Deep calleth unto deep at the noise of thy waterspouts: all thy waves and thy billows are gone over me.
Deep calleth unto deep at the noise of thy water-spouts - expansion of the first clause of Psalms 42:6, "My soul is cast down within me." One flood of suffering invites another flood to pour itself on the sufferer. "Thy water-spouts" - literally, 'thy water-channels' (2 Samuel 5:8). The imagery is from the flood (cf. Psalms 29:10; Psalms 32:6); again, as then, "the windows of heaven" are opened (Genesis 7:11), the deluging cataract pours down by the appointed courses with an awful roar. The "at" lª- expresses the cause of the rapid succession of billows-namely, thy having let loose the roaring cataracts (Job 38:25-18.38.26).
All thy waves and thy billows are gone over me. "Waves" - literally, 'breakers.' This can only refer to the sea. Therefore the view of Maurer, etc., is incorrect - namely, that the imagery is drawn from the mountain-floods, in the hilly region beyond Jordan, where David in exile was. Jonah 2:1-32.2.10; Jonah 3:1-32.3.10; Jonah 4:1-32.4.11 draws his language from David here.
Yet the LORD will command his lovingkindness in the daytime, and in the night his song shall be with me, and my prayer unto the God of my life.
Yet the Lord will command his loving kindness in the day-time, and in the night his song shall be with me - in beautiful contrast to Psalms 42:3, "My tears have been my meat day and night." The two clauses mutually complement one another - "The Lord will command his loving-kindness in the day-time (and so, since experienced loving-kindness generates praise in the recipient, his song shall be with me in the day-time), and in the night His song shall be with me" (even as He will command His loving-kindness to be with me in the night). Compare Psalms 92:1-19.92.2. "By day and by night" God gives me His consoling grace to counteract "my tears day and night;" so I am enabled by Him (such is the meaning of "His song") to exchange my tears for songs of praise both day and night. So Job 35:10, "God my maker ... giveth songs in the night." As a sample of such a song, cf. Psalms 40:3. So Paul and Silas in the prison "sang praises unto God at midnight" (Acts 16:25). And my prayer unto the God of my life. Prayer follows naturally praise for loving-kindness received. We are likely then to pray for further blessings most successfully when we acknowledge most gratefully those already received. The prayer itself is given in Psalms 42:9-19.42.10. He calls God 'the God of his life,' as being that character of God which he prays now to be manifested in his behalf, since sorrow has brought him well-nigh unto death. It answers to "My soul thirsteth for the living God" (Psalms 42:2).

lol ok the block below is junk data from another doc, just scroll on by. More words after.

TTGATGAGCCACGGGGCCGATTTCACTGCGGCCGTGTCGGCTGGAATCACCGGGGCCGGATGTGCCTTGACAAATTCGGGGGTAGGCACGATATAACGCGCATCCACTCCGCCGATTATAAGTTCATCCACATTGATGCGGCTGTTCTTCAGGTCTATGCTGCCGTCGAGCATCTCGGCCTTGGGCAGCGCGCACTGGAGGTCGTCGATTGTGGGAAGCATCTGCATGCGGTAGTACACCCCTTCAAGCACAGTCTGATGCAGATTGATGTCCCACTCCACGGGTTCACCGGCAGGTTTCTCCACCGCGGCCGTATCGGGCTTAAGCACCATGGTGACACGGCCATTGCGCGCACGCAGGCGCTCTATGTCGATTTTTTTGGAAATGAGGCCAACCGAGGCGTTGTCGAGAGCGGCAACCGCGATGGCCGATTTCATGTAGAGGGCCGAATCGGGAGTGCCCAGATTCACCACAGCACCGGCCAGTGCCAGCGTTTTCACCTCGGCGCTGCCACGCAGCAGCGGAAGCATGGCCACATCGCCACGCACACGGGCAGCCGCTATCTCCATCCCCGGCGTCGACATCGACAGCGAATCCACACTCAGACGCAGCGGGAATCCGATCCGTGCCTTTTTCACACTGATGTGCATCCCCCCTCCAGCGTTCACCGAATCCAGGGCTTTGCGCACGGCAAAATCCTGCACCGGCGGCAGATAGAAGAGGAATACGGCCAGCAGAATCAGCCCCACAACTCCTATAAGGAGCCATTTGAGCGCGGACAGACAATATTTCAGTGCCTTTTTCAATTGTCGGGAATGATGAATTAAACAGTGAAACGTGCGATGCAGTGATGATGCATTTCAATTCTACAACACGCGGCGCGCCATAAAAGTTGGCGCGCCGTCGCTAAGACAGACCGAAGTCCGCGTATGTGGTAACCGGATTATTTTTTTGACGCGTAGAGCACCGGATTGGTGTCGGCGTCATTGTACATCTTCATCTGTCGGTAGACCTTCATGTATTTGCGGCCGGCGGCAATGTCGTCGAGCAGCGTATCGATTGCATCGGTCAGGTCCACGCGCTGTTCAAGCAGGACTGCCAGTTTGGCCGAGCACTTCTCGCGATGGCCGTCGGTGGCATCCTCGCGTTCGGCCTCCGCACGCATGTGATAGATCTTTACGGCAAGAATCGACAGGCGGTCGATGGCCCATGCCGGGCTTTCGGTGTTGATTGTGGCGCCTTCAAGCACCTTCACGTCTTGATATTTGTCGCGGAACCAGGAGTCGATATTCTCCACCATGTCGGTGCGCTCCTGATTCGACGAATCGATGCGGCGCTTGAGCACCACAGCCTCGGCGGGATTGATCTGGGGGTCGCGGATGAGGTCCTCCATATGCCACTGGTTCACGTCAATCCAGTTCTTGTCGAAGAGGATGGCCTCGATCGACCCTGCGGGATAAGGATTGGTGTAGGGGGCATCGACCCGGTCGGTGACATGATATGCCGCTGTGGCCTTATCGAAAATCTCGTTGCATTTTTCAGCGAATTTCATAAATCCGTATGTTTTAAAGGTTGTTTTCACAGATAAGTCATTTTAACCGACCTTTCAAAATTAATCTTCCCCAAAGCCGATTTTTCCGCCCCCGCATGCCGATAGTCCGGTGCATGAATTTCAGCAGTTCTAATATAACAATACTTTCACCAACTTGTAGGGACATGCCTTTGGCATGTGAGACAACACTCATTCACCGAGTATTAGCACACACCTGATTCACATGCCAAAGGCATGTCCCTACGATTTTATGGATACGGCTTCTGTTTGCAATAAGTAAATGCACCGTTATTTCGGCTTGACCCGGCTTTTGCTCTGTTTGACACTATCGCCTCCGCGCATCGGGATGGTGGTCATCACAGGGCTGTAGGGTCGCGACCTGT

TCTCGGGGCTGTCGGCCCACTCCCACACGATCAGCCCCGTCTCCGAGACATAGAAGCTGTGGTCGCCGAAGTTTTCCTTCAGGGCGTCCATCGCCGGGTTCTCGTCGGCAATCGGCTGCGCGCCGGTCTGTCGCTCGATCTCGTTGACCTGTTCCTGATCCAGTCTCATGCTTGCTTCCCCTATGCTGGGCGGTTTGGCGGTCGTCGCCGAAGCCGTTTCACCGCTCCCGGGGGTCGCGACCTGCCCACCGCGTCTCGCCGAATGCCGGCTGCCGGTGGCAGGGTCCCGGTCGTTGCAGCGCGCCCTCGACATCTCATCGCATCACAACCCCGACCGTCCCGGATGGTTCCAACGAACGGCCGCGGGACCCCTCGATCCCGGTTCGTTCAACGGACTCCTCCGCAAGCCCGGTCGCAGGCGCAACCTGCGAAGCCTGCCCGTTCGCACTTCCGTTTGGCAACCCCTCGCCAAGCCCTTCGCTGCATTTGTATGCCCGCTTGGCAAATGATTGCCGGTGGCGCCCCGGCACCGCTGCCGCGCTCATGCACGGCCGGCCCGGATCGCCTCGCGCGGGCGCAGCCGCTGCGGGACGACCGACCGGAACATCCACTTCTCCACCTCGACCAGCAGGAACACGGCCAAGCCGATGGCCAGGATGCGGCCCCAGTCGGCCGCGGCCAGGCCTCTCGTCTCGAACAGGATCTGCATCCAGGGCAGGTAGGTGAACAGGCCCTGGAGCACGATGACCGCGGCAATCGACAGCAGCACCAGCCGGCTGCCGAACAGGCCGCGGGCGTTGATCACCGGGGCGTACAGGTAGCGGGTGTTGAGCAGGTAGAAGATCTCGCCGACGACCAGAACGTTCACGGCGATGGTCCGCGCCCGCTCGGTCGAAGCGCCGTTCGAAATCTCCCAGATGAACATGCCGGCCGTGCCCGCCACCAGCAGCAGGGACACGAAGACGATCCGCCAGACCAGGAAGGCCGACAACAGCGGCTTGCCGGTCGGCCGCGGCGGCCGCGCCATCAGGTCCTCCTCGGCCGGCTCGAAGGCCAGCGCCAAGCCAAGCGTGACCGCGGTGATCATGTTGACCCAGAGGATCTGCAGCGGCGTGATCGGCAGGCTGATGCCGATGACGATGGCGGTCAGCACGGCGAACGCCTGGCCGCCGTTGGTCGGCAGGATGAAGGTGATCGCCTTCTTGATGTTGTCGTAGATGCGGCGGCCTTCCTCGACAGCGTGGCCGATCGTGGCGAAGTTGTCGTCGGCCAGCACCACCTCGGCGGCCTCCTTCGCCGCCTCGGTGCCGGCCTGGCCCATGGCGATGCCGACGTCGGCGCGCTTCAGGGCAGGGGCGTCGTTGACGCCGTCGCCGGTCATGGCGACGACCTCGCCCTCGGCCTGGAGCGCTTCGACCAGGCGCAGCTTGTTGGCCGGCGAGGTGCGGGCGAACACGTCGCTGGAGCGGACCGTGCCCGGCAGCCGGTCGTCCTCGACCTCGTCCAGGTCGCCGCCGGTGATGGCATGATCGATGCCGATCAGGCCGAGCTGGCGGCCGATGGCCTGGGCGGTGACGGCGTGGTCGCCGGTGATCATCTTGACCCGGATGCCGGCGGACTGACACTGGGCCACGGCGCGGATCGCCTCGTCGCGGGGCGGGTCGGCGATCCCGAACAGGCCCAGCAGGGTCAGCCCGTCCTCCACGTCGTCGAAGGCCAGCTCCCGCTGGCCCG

I will say unto God my rock, Why hast thou forgotten me? why go I mourning because of the oppression of the enemy?
I will say unto God my rock, Why hast thou forgotten me? Not despair; for faith (Psalms 42:8) has triumphed by this time; but the appeal of trust (Psalms 22:1). Thou canst not possibly forget me any longer: for thou art "God, my Rock" - i:e., my strong "Deliverer," the God of my strength (Psalms 18:2); especially seeing that "I remember thee" (Psalms 42:6).
Why go I mourning because of the oppression of the enemy? - (Psalms 43:2).
As with a sword in my bones, mine enemies reproach me; while they say daily unto me, Where is thy God?
(As) with a sword in my bones, mine enemies reproach me - literally, 'in slaughter;' i:e., it is like a slaughter ("a sword," the instrument of slaughter, Ezekiel 21:28) "in my bones," that "mine enemies reproach me." Reproaches are to David's soul what the sword or slaughter is to the body (Luke 2:35). The "bones" express the inmost part.
While they say daily unto me, Where is thy God? For, Psalms 42:3, "continually," there, is here substituted "daily." Their "reproach" was that his present situation refuted his pretension to a filial relation to God as his God. What gave this reproach its sting was, it found an echo in the breast of the sufferer. His suffering seemed to be the expression of God's displeasure at his sins. He therefore prays God to take away this reproach by delivering him from his present situation.
Why art thou cast down O my soul? and why art thou disquieted within me? hope thou in God: for I shall Why art thou cast down, O my soul? and why art thou disquieted within me? hope thou in God: for I shall yet praise him, who is the health of my countenance, and my God.
Why art thou cast down, O my soul? ... for I shall yet praise him, who is the health of my countenance, and my God. See note, Psalms 42:5, "the help" or "the saving health of His countenance" is "the health of my countenance." The sufferer's countenance, once downcast with grief, is now brightened by the Lord lifting up the light of His countenance upon him. He therefore adds what was not in Psalms 42:5 - namely, "and my God." Thus, he closes with a triumph over the despondency into which he had been cast by his enemies.
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Jamieson, Robert, D.D.; Fausset, A. R.; Brown, David. "Commentary on Psalms 42". "Commentary Critical and Explanatory on the Whole Bible - Unabridged". https://www.studylight.org/
the Second Week of Advent